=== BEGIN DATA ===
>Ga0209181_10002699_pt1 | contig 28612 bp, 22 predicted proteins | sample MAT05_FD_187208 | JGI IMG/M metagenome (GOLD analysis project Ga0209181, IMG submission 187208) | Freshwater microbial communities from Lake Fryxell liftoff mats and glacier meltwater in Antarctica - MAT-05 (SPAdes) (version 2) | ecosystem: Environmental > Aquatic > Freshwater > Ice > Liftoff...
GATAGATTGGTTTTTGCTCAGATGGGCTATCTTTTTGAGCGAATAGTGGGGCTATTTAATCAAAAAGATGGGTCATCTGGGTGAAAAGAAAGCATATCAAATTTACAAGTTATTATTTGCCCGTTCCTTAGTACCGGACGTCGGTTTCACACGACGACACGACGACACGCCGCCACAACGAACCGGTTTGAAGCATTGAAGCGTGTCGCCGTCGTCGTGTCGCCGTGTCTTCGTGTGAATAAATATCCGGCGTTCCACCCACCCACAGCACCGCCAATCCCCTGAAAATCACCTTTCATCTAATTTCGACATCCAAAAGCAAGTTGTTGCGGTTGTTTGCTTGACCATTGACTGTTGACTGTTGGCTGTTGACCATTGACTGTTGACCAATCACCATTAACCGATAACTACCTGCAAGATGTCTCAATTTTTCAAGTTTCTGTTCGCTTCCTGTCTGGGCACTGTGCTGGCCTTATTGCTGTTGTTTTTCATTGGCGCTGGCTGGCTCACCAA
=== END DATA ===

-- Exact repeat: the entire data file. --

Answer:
>Ga0209181_10002699_pt1 | contig 28612 bp, 22 predicted proteins | sample MAT05_FD_187208 | JGI IMG/M metagenome (GOLD analysis project Ga0209181, IMG submission 187208) | Freshwater microbial communities from Lake Fryxell liftoff mats and glacier meltwater in Antarctica - MAT-05 (SPAdes) (version 2) | ecosystem: Environmental > Aquatic > Freshwater > Ice > Liftoff...
GATAGATTGGTTTTTGCTCAGATGGGCTATCTTTTTGAGCGAATAGTGGGGCTATTTAATCAAAAAGATGGGTCATCTGGGTGAAAAGAAAGCATATCAAATTTACAAGTTATTATTTGCCCGTTCCTTAGTACCGGACGTCGGTTTCACACGACGACACGACGACACGCCGCCACAACGAACCGGTTTGAAGCATTGAAGCGTGTCGCCGTCGTCGTGTCGCCGTGTCTTCGTGTGAATAAATATCCGGCGTTCCACCCACCCACAGCACCGCCAATCCCCTGAAAATCACCTTTCATCTAATTTCGACATCCAAAAGCAAGTTGTTGCGGTTGTTTGCTTGACCATTGACTGTTGACTGTTGGCTGTTGACCATTGACTGTTGACCAATCACCATTAACCGATAACTACCTGCAAGATGTCTCAATTTTTCAAGTTTCTGTTCGCTTCCTGTCTGGGCACTGTGCTGGCCTTATTGCTGTTGTTTTTCATTGGCGCTGGCTGGCTCACCAA